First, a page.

Kepler data reveals existence of 20 promising exoplanets ‘hiding in plain sight’
A large international team of researchers working with data sent back from NASA’s Kepler space telescope has found evidence of 20 previously unknown, promising exoplanets. In their paper uploaded to the arXiv preprint server, the team describes the exoplanets and highlights the ones that appear to be the most likely to fit into the Goldilocks category.
The researchers report that they used a tool called the Robovetter to sift through data from Kepler planetary sightings to winnow down the possibilities—the tool narrows down hits to those that are deemed candidates to support life. Many of the 20 exoplanets that were discovered had long orbits—one in particular, KOI-7923.01, was found to have an orbit of 395 days and was very close in size to Earth. The team found that it was also a little cooler than Earth due to its distance from its star relative to Earth’s orbit and the star being cooler. The team notes that their initial study suggested the planet is likely covered by a cold tundra, but that it is still not too cold to support life.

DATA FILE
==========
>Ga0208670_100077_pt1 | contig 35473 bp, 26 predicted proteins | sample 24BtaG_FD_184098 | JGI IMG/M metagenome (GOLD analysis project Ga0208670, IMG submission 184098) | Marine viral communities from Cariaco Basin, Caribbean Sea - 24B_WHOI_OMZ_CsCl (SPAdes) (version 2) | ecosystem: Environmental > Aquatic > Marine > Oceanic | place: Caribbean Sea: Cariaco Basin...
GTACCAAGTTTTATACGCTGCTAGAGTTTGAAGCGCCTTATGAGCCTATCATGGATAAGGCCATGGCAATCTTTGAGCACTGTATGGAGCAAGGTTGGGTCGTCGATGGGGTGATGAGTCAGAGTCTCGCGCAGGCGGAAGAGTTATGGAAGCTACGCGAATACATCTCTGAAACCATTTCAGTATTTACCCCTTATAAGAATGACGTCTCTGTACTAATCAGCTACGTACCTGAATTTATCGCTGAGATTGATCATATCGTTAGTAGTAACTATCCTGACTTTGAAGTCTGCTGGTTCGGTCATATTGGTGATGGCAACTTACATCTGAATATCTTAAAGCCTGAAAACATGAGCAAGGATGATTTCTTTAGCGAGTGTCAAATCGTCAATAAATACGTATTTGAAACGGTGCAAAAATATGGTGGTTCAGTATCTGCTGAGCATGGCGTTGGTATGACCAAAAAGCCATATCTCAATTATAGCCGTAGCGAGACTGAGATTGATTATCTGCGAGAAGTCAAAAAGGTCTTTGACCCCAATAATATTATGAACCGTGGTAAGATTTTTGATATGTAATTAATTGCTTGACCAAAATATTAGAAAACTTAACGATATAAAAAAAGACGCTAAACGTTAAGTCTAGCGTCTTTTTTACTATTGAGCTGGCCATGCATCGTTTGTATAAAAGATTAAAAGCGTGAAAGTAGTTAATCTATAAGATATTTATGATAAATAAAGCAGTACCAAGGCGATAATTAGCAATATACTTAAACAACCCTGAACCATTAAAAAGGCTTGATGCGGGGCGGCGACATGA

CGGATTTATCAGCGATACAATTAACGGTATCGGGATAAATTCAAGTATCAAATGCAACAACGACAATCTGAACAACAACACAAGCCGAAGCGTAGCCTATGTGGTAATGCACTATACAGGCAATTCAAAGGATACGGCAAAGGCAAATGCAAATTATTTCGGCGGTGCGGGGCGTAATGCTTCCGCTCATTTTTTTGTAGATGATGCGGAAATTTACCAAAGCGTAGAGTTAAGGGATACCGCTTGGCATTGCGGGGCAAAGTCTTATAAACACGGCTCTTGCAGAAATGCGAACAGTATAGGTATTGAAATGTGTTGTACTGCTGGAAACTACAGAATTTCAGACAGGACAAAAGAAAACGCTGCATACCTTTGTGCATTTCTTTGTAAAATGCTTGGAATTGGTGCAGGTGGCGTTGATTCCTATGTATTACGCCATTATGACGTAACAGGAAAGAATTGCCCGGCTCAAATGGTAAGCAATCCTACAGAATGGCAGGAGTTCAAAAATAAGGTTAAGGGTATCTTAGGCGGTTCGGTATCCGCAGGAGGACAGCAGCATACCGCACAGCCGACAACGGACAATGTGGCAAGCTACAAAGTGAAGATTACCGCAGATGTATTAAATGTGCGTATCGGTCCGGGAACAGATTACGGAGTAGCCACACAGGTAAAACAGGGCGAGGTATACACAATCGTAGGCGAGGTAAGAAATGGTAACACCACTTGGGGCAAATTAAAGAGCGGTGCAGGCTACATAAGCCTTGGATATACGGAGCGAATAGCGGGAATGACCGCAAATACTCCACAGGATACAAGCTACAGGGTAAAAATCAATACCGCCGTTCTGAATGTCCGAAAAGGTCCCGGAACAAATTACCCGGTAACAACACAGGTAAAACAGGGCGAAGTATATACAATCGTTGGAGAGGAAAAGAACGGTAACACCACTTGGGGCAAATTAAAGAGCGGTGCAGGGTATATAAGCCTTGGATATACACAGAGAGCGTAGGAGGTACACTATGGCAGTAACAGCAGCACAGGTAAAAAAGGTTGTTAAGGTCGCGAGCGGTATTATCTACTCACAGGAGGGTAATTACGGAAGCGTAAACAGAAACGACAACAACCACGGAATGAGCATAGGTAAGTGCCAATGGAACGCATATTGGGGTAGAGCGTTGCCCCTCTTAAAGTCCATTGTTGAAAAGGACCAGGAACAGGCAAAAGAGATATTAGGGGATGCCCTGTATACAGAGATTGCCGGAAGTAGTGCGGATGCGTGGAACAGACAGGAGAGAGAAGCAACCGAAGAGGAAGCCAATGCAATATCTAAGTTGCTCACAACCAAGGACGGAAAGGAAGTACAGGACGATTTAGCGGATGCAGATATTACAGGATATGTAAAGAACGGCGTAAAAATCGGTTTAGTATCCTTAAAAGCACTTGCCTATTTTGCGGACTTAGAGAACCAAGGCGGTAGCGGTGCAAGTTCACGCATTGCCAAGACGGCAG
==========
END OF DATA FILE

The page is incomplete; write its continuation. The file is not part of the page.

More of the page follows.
Unfortunately, the newly discovered planets are still not fully confirmed because Kepler ran into trouble after recording the part of the sky in which the planets are thought to exist. Thus, Kepler was only able to observe the planets two times—not nearly enough for confirmation. Despite the lack of data, the team reports that they are nearly certain that the candidates are not only planets, but are possibly habitable, as well. Ground-based observations are required to confirm the findings.
The find was derived from the photometry data sent back by the space telescope over the course of four years before trouble with its reaction wheels back in 2013. The 20 exoplanets of interest were part of a catalogue of 8,054 “Kepler Objects of Interest” that were pared down to 4,034 exoplanets that were believed to have orbits between .25 and 632 days. The 20 exoplanets sifted out are believed to represent those most likely able to support life and thus will receive the most attention over the next several years.